Reimbursement and unpaid dues or fees

8 A member that ceases to be a member or a participant that withdraws from participation in a system

Payment of Dues or Fees

Common services dues

9 (1) Common services dues are payable by a member on or before the first day of each fiscal year or, if another date is established by the Board under subsection (3), by that date.

Transaction fees

(2) Transactions fees are payable by a participant for each preceding three-month period, within 15 days after an invoice is issued or, if another date is established by the Board under subsection (3), by that date.

Other dates

(3) For the purposes of operational efficiency, the Board may establish dates on which common services dues or transaction fees are payable other than those mentioned in subsection (1) or (2).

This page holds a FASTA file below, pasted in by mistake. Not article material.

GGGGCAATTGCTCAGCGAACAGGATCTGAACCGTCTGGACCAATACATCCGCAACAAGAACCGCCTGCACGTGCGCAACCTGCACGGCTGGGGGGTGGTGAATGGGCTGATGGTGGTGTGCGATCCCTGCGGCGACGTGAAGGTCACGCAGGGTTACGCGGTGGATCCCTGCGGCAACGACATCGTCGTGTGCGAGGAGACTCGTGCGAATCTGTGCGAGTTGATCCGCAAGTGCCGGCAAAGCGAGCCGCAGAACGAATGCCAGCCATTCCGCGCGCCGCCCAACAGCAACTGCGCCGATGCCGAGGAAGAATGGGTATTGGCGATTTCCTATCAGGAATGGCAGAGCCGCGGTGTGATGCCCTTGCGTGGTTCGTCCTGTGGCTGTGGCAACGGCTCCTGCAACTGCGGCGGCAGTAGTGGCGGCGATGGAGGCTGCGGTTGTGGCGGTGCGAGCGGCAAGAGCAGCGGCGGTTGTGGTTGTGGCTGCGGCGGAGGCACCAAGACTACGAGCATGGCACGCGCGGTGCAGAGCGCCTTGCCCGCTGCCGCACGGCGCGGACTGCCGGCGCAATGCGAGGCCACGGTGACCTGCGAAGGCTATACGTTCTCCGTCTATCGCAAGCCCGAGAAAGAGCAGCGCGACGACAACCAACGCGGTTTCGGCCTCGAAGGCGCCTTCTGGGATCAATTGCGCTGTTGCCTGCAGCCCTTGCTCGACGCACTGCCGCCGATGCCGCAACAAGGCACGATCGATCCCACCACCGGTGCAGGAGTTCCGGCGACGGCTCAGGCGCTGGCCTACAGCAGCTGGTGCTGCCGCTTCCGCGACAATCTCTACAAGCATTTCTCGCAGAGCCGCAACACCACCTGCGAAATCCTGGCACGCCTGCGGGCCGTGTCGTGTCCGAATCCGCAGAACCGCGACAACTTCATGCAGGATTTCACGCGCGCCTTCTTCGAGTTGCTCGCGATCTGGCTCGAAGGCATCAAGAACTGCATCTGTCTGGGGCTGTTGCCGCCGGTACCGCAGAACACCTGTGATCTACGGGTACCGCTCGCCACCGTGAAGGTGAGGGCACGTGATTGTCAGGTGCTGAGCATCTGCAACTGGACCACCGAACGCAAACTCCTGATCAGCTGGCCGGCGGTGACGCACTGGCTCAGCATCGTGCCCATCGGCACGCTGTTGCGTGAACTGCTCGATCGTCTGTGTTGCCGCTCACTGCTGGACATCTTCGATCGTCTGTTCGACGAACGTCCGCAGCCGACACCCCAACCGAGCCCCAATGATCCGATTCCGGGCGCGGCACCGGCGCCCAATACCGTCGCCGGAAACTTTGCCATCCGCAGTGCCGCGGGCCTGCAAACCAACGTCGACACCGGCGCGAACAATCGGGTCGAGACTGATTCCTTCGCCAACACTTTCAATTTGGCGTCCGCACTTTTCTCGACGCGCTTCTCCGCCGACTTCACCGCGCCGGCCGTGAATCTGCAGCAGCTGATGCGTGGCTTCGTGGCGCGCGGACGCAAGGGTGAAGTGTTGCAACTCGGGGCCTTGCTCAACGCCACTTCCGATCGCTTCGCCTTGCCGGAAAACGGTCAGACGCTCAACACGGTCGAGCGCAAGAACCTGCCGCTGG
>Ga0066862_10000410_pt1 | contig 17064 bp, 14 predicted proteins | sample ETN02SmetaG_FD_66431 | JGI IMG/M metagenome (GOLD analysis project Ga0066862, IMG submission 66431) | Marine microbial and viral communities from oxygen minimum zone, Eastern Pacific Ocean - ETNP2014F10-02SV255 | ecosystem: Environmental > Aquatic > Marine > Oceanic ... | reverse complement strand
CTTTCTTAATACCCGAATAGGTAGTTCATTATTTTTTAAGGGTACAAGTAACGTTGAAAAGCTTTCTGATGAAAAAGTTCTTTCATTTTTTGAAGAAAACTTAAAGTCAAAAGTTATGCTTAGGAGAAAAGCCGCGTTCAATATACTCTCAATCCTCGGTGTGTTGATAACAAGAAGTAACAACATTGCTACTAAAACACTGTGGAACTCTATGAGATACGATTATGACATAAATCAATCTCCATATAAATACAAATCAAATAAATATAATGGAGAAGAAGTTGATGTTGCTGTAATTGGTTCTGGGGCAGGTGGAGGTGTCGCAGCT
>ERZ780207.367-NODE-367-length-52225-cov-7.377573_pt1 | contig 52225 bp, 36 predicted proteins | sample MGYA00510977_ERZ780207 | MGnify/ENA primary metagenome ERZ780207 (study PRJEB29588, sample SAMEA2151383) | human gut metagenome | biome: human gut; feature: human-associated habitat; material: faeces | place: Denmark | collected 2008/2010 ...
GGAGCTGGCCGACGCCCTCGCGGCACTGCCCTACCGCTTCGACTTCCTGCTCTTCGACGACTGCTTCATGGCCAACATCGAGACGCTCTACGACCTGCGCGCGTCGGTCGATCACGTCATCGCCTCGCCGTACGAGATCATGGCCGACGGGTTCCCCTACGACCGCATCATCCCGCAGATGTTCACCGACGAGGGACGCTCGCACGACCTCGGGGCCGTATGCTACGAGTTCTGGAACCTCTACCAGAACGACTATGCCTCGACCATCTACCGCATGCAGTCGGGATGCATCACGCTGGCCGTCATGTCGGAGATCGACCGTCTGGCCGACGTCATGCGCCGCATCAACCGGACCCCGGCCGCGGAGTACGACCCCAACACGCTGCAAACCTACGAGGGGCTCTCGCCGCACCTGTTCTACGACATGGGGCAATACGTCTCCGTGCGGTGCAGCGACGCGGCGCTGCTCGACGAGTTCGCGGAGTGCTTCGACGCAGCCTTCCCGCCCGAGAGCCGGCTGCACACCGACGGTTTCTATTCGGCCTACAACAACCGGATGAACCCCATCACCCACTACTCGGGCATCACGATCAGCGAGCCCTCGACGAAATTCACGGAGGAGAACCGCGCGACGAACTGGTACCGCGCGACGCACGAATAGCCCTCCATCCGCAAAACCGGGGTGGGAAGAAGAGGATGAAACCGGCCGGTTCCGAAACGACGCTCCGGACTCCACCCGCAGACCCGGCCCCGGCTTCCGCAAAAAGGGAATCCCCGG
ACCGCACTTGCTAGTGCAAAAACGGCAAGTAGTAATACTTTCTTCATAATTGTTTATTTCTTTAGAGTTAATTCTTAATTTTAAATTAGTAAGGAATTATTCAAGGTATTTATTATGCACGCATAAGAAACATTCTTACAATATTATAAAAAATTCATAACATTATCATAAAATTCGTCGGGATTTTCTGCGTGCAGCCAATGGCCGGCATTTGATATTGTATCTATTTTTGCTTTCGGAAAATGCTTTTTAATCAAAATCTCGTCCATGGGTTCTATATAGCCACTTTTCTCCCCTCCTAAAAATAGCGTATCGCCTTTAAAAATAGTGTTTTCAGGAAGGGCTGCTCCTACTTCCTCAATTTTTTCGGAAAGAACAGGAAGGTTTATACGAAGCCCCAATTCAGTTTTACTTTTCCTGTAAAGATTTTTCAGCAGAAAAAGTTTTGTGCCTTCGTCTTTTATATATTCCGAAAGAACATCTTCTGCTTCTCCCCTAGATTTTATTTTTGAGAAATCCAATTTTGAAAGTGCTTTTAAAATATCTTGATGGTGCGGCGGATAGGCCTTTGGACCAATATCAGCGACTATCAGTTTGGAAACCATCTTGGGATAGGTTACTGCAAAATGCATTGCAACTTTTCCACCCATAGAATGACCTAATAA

Non-payment of Dues or Fees

Interest on unpaid dues and fees

10 (1) In addition to any other action that may be taken under another by-law, a member, participant or other person that fails to pay common services dues, transaction fees or service fees on or before the day on which they are due must pay interest, at a rate of not more than 0.125% of the amount payable for each day that the payment is overdue, calculated in accordance with the method set out in a resolution of the Board.

General revenue

(2) The amount of any interest paid under this By-law accrues to the general revenue of the Association.

Transitional Provision

Common services dues and transaction fees — determination and notice

11 Subsections 2(2), 5(2) and 6(6) do not apply in respect of the fiscal year that begins on January 1, 2017.

Repeal

12 The Canadian Payments Association By-Law No. 2 — Finance (see footnote 1) is repealed.

Coming into Force

January 1, 2017

13 This By-law comes into force on January 1, 2017.